Perfect space for a cybersecurity master’s

Jessica NguyenAfter Jessica K. Nguyen graduated from the University of Washington Bothell in 2017 with a Bachelor of Science in Computer Science and Software Engineering, she was ready for the next step. 

She moved into UW Bothell’s Master of Science in Cybersecurity Engineering program and is projected to graduate in June 2020. 

“I decided to pursue my master's at UW Bothell because I had loved my experience at the university so much, and the school also showed me that they were a leader in the cybersecurity space, so it made perfect sense,” said Nguyen, who was  recognized as one of the Husky 100 — students who make the most of their UW experience. 

Changing direction 

A Running Start student who transferred from Shoreline Community College, Nguyen initially studied business. She had helped to open a dance and music studio where she taught, but a torn knee ligament distanced her from performing arts. As she hobbled between classes on crutches, Nguyen decided to transition to the School of Science, Technology, Engineering & Mathematics (STEM) because she had learned website development for her studio. 

After gaining tech skills in college, Nguyen expected she’d intern at startups the first few years. 

“I couldn't imagine actually landing positions at large tech corporations,” said Nguyen who interned at the T-Mobile headquarters in Bellevue, where she found her cybersecurity niche. She now works at Twitter in Seattle.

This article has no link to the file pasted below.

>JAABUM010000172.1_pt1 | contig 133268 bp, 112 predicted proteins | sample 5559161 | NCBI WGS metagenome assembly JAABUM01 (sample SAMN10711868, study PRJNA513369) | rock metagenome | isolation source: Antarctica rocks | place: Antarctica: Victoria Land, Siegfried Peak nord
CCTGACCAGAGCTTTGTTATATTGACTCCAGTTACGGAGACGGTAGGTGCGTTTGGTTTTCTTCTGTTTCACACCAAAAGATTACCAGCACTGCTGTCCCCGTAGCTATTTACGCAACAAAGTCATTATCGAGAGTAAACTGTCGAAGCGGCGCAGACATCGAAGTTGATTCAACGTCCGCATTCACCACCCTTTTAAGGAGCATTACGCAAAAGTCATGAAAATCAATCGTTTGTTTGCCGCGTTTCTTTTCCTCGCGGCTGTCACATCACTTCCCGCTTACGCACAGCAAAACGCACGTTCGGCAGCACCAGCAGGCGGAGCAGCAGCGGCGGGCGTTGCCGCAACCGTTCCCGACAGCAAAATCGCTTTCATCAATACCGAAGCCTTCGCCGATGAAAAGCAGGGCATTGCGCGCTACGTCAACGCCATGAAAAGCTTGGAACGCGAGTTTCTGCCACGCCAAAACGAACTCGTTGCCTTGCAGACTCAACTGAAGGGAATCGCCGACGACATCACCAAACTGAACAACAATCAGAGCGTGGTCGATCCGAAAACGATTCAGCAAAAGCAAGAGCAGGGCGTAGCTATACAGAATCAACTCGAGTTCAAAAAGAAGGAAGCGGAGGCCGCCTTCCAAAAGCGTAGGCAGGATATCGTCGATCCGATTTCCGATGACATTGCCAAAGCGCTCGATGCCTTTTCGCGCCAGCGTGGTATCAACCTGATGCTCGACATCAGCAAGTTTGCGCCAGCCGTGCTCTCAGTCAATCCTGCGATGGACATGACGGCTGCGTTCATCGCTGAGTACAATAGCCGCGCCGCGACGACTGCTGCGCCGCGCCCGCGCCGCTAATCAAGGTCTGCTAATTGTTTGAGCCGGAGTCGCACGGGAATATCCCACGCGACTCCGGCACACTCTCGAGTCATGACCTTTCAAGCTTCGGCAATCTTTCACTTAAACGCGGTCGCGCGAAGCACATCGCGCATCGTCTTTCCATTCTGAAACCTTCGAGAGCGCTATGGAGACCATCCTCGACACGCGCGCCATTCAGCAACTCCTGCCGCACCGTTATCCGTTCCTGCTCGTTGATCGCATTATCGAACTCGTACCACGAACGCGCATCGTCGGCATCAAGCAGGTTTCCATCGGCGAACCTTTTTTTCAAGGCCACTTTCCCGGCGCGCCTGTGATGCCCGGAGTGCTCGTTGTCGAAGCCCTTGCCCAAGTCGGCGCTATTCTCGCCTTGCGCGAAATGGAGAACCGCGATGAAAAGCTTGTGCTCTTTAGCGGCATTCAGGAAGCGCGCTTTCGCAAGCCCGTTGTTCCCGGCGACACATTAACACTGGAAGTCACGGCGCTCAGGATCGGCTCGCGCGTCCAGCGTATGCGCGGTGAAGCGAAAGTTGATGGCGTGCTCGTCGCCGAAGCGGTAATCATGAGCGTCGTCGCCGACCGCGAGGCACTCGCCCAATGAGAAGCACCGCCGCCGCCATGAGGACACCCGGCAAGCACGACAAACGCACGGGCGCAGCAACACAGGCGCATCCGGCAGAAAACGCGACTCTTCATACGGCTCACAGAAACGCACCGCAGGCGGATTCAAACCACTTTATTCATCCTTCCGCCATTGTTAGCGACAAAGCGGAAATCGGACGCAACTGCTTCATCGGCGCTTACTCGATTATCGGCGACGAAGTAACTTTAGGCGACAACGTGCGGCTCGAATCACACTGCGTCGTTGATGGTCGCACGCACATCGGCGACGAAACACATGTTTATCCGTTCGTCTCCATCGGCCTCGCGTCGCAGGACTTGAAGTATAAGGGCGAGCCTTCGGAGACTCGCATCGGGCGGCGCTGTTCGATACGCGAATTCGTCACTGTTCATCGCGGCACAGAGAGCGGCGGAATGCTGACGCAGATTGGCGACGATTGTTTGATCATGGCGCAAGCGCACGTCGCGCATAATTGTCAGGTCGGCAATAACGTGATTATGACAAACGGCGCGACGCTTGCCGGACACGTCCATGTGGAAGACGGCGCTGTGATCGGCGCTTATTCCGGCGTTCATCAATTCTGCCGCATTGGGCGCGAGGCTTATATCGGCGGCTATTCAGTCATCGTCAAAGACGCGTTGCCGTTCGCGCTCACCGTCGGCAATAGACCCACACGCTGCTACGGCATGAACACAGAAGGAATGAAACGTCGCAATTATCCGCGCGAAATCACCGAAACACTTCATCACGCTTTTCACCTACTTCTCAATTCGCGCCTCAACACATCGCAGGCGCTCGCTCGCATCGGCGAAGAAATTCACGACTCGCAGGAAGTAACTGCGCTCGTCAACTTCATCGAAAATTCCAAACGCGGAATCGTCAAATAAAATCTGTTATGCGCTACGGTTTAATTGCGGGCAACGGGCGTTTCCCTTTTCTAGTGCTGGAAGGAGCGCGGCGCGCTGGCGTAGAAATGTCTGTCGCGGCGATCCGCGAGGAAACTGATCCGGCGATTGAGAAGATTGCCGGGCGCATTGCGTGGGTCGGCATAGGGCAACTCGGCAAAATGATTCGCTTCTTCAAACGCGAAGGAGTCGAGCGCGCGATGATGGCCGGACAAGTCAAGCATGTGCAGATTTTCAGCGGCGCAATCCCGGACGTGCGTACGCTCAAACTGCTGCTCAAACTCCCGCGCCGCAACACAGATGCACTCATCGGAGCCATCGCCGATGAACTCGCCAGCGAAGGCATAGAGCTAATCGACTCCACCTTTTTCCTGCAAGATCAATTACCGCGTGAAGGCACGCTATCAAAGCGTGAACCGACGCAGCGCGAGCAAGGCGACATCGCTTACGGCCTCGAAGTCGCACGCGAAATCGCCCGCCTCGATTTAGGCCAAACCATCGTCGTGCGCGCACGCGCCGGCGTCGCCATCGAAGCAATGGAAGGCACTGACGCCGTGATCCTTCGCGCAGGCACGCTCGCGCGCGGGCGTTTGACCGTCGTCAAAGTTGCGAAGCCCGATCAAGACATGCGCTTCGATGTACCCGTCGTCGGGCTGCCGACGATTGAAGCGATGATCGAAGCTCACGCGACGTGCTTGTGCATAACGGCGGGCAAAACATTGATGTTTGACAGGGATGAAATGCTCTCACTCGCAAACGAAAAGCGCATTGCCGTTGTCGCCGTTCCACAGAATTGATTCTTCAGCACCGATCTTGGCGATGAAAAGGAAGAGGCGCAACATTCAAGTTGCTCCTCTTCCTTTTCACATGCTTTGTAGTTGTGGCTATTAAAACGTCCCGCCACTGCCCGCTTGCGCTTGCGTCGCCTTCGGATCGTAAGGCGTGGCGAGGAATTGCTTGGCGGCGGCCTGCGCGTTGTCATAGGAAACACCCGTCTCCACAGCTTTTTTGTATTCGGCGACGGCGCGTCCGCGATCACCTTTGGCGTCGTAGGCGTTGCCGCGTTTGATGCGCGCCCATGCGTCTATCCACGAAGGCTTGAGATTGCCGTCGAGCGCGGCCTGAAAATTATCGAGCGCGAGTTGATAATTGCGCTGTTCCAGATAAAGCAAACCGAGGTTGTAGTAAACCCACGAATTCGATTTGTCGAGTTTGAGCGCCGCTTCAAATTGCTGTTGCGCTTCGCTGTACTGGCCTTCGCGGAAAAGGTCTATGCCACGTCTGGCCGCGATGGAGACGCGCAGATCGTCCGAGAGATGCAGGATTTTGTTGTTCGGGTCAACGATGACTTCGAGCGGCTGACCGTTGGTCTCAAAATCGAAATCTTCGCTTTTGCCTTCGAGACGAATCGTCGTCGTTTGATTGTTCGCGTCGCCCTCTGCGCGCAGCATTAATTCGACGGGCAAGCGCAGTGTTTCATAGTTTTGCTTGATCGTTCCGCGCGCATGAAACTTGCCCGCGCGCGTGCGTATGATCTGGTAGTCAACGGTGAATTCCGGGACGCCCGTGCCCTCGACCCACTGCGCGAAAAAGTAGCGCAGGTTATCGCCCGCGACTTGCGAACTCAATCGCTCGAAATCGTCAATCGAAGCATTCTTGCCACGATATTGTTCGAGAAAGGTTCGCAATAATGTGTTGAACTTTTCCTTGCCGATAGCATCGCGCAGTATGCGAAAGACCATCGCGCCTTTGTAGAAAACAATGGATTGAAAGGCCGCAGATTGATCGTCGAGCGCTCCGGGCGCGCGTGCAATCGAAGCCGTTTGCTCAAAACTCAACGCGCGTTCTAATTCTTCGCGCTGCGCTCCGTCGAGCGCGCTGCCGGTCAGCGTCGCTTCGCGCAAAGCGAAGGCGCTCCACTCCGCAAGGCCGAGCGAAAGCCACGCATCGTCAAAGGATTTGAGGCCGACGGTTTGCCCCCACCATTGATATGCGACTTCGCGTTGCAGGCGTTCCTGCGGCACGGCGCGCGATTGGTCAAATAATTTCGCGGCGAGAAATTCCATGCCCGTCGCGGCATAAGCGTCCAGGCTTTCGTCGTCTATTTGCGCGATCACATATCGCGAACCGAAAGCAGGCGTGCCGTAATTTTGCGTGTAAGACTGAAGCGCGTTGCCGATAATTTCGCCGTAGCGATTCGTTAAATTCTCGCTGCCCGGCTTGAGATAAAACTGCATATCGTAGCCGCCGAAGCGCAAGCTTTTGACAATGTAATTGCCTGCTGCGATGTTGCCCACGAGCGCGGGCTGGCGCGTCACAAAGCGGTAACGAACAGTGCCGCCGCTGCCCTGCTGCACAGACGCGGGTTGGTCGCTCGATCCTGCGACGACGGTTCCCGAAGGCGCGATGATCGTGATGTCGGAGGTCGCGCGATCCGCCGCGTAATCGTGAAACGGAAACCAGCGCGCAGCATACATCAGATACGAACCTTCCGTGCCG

“Innovation is something I definitely strive for,” Nguyen said. “I'm always looking for things that can be improved or reinvented, but I believe that is characteristic of most people or at least it should be.” 

Creating a club 

Also active on campus, Nguyen worked as a marketing assistant for the Division of Student Affairs where she created the monthly BS Times newsletter displayed in bathroom stalls. Nguyen also started the H[app]iness Development club for students interested in software development. The club developed apps, competed in hackathons and helped students prepare for the tech industry with interview and resume reviews. 

Nguyen thanks Johnny Lin, senior lecturer in the STEM Division of Computing and Software Systems, the faculty adviser for her club and capstone project; and Marc Dupuis, assistant professor in the Division of Computing and Software Systems, who has been influential in graduate school.  

“He has helped me really explore what research areas I'm interested in with his unique teaching styles and learning tools. Something that I didn't realize I was interested in is the intersectional area of human-computer interaction and cybersecurity.” 

Nguyen also thanks Gina Christian, the Student Affairs administrative manager who supported and encouraged her.  

Shaping the future 

Nguyen plans to continue working in an area of cybersecurity known as application security. “I am excited to further my learning and skills in this space, apply them to my work, and figure out how to solve new problems as they arise.” 

She advises other UW Bothell students to join clubs — or create one. 

“This was the most influential experience I've had at UW Bothell. Being able to learn and grow alongside fellow students interested in the same topics / learning areas is such a helpful tool. Your Husky experience is your time to really figure out what you're really interested in so you can shape your future and career around these interests.” 

 


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